Graham emphasizes that the service will never be traditional therapy. “It’s never, you know, let’s talk about your struggles and all of that. But it’s that, ‘We get it. We get that you might need an extra break. We get that you can’t do large crowds. We don’t have to talk about it, but here’s the space where we can support you through expression.”
The studio won’t be open to the general public, or publicized widely beyond the veteran and first responder communities, “because that defeats the purpose of privacy with our artists,” she adds. At the same time, they envisage the space as offering veterans and first responders a place of camaraderie, where a coffee club atmosphere may develop and perhaps one night a month an activity such as darts may be organized.
“First responders in general. I mean, you’re looking after other people all of the time. You’re engaging with other people all of the time. And then all of a sudden, you’re left by yourself. At the end of a career, you feel by yourself,” says Congdon explaining the need for a safe place for companionship.
Congdon is no stranger to art. His parents, Tony and Marilyn Congdon, are artists who owned the former Black Duck art and craft shop in Lunenburg. He had dabbled with painting in the past, but shifted his focus entirely when he enlisted. “In the infantry, there’s not much room for painting,” he says.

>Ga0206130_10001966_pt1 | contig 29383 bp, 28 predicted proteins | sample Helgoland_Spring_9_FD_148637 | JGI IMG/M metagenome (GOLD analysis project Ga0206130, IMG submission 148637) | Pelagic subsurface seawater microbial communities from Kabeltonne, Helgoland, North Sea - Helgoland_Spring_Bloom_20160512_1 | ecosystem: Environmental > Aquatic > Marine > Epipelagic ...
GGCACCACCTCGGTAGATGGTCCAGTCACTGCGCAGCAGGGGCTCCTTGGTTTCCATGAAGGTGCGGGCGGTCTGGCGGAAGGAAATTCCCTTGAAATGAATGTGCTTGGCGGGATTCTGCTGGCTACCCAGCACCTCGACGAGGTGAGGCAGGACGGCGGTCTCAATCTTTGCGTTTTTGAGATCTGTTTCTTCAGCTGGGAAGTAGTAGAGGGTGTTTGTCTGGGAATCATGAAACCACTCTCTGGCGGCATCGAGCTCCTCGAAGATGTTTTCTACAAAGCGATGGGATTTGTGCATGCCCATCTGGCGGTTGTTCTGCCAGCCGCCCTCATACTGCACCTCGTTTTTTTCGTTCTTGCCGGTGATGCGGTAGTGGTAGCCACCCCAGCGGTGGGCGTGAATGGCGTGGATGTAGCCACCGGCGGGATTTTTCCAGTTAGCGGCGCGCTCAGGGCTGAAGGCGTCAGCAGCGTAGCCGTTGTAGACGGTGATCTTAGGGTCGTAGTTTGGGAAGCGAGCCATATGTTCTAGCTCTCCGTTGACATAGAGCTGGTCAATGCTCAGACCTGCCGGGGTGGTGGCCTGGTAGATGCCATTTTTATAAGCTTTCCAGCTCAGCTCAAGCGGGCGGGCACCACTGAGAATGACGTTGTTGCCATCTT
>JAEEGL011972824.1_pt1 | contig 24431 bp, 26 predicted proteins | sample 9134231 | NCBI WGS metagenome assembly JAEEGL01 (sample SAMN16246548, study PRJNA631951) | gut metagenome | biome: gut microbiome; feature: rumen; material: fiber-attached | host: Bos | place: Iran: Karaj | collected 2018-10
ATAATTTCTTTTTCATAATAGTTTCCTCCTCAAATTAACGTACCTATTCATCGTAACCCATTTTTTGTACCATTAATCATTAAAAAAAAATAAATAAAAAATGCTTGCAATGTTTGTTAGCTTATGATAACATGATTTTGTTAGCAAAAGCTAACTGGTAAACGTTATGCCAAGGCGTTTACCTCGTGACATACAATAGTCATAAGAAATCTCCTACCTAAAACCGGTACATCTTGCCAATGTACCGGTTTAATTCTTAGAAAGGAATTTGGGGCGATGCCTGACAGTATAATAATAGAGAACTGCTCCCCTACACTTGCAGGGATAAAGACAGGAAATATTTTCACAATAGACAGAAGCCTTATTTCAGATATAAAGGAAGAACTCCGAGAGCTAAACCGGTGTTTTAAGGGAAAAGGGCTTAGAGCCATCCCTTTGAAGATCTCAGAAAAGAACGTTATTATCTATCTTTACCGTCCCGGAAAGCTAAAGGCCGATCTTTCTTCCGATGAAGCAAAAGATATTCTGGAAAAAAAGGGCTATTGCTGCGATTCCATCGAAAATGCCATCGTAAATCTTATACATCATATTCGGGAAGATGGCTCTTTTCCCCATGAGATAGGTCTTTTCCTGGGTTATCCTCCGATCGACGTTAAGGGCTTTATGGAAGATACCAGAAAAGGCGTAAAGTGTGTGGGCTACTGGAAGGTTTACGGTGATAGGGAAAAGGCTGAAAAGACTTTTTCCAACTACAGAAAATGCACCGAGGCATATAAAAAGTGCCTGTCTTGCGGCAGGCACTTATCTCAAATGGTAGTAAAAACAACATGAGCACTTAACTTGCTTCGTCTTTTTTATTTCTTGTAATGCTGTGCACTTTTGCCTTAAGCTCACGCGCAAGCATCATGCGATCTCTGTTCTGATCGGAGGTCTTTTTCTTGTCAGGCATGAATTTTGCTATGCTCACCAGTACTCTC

Prior to retiring from the military, he had served in Bosnia and Afghanistan and was teaching infantry recruits in Gagetown. He was surprised to discover how many former military personnel turned to art of one form or another.
“I had no idea how many troops switched gears in the same way I switched gears. And began creating things, whether it was with their hands, whether it was with their minds. Or their writing. Or their creating physically. There were tons of us.”
But it’s not surprising that they do so.
“All of those thoughts, and all of those memories, and all of those experiences that you’ve just been getting day by day, they all flow… into a font. And then, if you don’t know what to do with it, like Janna said, it can be powerful and destructive, or it can be focused and valuable.”
Moreover, Congdon suggests the imagery and experiences military personnel encounter is not all ugly, and often hauntingly beautiful. It’s that which he has chosen to keep uppermost in mind.
“If I didn’t focus on the beauty of a dark situation, it would drive me crazy.”
While in Afghanistan, he found himself flying over “Grand Canyon-style beauty, grandeur that there were no roads to get to. … You see parts of a country that just take your breath away.”
Another time he heard the song of an unseen young goat herder echoing through snow-capped mountains. “And he would harmonize with himself.”
Congdon might like to share that through an art medium some day, but for now he’s just as happy to relish the moment in his mind’s eye along with the peace that it brings to him.”It’s one of those perfect memories that stands out just as much, or more, than any of the bad ones,” he says.